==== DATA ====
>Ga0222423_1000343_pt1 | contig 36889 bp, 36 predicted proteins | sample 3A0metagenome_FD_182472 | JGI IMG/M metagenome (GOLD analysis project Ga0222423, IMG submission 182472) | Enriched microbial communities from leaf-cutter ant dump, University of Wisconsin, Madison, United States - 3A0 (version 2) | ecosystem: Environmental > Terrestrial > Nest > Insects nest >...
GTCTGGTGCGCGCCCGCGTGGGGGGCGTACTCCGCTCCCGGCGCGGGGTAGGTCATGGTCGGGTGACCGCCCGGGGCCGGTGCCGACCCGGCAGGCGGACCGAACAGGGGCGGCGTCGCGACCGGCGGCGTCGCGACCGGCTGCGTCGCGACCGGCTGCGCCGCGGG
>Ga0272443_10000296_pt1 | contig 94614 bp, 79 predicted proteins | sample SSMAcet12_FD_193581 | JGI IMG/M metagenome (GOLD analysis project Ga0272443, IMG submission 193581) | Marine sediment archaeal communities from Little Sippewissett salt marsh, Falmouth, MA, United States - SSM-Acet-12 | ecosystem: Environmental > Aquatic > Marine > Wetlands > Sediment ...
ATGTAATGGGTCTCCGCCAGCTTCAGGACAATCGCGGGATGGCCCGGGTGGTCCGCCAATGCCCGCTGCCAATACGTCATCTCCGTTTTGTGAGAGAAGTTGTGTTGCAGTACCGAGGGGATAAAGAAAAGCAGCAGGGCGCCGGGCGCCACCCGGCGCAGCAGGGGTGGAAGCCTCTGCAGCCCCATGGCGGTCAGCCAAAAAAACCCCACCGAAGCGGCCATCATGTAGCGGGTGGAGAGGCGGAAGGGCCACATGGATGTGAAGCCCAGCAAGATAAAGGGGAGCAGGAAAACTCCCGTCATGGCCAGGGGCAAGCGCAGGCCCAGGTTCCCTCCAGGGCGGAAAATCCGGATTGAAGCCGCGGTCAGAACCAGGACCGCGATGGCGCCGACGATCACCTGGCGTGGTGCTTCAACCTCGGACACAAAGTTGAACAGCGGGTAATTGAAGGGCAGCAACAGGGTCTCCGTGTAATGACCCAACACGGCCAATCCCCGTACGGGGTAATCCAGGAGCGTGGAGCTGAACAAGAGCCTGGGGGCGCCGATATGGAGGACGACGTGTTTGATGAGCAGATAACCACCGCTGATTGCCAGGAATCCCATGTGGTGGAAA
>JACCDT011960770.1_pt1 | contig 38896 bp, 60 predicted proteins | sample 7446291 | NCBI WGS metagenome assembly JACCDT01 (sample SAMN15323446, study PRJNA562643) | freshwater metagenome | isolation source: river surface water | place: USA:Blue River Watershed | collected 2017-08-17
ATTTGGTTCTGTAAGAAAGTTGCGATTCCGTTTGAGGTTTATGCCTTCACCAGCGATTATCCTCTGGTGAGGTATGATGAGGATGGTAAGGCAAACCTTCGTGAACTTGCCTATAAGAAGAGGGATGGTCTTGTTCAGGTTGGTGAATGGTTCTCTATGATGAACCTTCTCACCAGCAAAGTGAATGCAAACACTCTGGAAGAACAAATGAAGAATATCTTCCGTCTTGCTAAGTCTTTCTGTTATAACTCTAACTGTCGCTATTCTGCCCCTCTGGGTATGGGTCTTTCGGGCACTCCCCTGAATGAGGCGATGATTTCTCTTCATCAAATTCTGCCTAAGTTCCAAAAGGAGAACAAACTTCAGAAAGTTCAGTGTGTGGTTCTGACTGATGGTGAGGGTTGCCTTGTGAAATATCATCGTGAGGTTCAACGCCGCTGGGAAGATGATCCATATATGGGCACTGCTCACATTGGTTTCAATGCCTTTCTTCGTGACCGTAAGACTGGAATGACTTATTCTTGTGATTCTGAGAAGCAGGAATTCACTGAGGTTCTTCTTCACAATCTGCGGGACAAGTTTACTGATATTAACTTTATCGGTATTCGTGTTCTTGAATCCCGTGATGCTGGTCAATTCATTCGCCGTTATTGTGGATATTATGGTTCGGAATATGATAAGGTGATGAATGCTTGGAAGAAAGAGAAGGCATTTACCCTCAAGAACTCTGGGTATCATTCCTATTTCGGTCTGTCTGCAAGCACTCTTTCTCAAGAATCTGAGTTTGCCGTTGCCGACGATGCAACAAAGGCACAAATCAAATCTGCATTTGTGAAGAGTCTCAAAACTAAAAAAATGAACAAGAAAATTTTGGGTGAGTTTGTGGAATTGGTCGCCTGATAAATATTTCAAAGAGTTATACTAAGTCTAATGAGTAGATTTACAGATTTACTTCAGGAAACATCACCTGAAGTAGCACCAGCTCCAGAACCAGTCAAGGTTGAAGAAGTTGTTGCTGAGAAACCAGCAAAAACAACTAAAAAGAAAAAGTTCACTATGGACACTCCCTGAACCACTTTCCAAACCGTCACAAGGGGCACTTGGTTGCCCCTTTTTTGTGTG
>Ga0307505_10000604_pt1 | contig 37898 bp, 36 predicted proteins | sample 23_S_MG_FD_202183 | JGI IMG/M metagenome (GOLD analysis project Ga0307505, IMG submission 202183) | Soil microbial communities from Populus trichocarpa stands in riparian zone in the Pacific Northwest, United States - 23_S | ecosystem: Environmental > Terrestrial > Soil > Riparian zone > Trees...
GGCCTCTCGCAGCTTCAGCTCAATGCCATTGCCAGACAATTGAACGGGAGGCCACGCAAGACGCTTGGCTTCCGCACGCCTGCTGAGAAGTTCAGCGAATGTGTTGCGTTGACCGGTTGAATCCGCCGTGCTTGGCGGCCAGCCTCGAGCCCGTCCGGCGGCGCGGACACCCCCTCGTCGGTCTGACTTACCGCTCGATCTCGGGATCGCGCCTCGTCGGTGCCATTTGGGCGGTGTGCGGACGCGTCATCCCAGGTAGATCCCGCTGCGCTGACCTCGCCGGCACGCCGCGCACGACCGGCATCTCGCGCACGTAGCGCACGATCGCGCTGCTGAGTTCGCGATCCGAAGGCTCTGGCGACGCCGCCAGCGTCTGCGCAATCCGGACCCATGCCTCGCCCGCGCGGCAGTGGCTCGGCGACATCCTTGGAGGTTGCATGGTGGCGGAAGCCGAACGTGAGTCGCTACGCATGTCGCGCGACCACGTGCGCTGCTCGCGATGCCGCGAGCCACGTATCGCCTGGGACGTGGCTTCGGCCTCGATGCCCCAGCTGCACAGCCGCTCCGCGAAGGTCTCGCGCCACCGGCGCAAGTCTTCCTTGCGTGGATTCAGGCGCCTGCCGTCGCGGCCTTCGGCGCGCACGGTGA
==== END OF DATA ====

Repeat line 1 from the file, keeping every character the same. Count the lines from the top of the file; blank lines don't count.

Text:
>Ga0222423_1000343_pt1 | contig 36889 bp, 36 predicted proteins | sample 3A0metagenome_FD_182472 | JGI IMG/M metagenome (GOLD analysis project Ga0222423, IMG submission 182472) | Enriched microbial communities from leaf-cutter ant dump, University of Wisconsin, Madison, United States - 3A0 (version 2) | ecosystem: Environmental > Terrestrial > Nest > Insects nest >...